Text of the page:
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A Dance to the Music of Time – his brilliant 12-novel sequence, which chronicles the lives of over three hundred characters, is a unique evocation of life in twentieth-century England.
The novels follow Nicholas Jenkins, Kenneth Widmerpool and others, as they negotiate the intellectual, cultural and social hurdles that stand between them and the “Acceptance World.”
picturesquely, the hundred pounds was said to be a legacy left to Trapnel’s father, the celebrated jockey, as one of the items in the eccentric will of a grateful backer of the winning horse, ridden by Trapnel père, at a long forgotten Egyptian race-meeting. By slow but workmanlike processes of the law, the bequest had in due course been deflected to Trapnel himself as heir and successor, the sum delivered to him. If the latter origin were true, the whimsical testator must either have had a long
as agent at Thrubworth. Sometimes, after a day’s racing, for example, he might return to the old accustomed form. Even then a few misplaced bets would bring the conviction that luck was gone for good, his life over. ‘Christ, what a shambles. Feeling my back too. Trumpeter, what are you sounding now? – Defaulters, old boy, if your name’s Jerry Hat-Trick. You know growing old’s like being increasingly penalized for a crime you haven’t committed.’ ‘Which ones haven’t you committed?’ said
never watched a Bagshaw programme. He looked not only much older, also much more untidy, which once would have seemed hard to achieve. The room we entered was even untidier than Bagshaw himself. The mess there was epic. It seemed half-study, half-nursery, in one corner a bookcase full of works on political theory, in another a large dolls’ house, lacking its façade. The tables and floor were covered with typescripts, income-tax forms, newspapers, weeklies, mini-cars, children’s bricks. Bagshaw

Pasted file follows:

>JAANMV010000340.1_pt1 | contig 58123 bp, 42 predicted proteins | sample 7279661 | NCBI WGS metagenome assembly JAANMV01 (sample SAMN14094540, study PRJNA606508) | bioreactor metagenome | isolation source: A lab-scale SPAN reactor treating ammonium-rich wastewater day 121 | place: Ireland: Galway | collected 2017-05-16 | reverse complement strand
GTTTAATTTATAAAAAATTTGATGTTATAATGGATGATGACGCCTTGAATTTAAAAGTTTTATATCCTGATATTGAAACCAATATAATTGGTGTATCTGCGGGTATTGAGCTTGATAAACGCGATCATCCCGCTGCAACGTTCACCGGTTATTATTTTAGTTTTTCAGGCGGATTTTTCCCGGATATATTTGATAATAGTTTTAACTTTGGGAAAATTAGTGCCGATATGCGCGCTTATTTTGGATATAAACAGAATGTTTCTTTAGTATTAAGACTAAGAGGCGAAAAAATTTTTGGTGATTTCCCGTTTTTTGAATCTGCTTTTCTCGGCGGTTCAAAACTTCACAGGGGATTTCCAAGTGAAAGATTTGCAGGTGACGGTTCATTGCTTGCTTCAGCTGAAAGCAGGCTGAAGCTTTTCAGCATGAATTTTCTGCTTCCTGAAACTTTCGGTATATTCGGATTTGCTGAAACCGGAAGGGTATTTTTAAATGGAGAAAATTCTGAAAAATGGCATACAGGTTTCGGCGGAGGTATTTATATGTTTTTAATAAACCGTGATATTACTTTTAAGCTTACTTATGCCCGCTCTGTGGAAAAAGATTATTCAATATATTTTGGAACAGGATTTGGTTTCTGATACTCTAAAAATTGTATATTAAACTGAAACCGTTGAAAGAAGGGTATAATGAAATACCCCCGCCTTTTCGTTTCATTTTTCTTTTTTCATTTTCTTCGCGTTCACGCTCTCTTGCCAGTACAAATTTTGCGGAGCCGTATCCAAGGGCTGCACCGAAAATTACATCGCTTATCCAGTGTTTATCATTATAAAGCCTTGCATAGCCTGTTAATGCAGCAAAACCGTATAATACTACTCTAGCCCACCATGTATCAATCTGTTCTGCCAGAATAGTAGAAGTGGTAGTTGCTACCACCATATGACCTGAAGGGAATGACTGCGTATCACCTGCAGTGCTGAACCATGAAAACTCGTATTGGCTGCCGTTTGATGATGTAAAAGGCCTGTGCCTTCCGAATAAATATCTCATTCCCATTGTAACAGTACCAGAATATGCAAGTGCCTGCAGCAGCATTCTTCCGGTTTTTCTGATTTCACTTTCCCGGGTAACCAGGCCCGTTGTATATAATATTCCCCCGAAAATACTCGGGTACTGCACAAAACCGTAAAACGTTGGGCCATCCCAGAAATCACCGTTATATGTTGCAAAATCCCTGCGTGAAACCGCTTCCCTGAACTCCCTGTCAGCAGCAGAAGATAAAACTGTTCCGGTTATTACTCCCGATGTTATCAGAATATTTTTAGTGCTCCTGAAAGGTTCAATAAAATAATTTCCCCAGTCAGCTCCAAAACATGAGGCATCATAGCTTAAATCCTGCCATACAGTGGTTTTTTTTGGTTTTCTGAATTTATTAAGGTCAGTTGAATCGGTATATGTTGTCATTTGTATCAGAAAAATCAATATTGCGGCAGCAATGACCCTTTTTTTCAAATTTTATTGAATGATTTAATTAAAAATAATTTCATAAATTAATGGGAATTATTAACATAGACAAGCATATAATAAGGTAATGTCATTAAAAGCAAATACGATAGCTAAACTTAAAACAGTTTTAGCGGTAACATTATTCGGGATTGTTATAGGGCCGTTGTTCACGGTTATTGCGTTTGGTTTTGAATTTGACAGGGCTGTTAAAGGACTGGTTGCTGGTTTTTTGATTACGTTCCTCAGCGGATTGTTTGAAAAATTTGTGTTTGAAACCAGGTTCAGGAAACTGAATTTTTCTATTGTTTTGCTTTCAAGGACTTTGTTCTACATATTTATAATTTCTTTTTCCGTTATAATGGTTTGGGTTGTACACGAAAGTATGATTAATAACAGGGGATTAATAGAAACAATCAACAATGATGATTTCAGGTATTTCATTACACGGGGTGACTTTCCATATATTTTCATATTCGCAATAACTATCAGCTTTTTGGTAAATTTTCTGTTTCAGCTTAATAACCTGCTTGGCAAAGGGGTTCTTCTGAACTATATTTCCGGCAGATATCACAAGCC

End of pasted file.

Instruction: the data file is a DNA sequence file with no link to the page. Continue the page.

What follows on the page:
or a forked tail emerging from the seat of his trousers?’ Moreland said that in a conciliatory manner, one he used often to employ with Matilda. Audrey Maclintick brought out the answer through her teeth. ‘It’s Carolo.’ Moreland was not at all prepared for that. It was not a contingency anyone was likely to foretell; at the same time, the musical world being what it was, one not in the least unheard of in the circumstances. At first Moreland looked dreadfully upset. Then, seeing the matter in
dregs.’ Stevens, incapable himself of reproducing cabalistic dialectic, was no less impressed than Moreland, in whose repetition such specialized language lost none of its singularity. The unwonted nature of Mrs Erdleigh’s invocations did not so much in themselves bewilder Stevens as in their practical effect on Pamela. ‘The extraordinary thing was Pam more or less understood the stuff. That was how it looked. At least she stopped in her tracks for a second or two. I’ve never seen anything like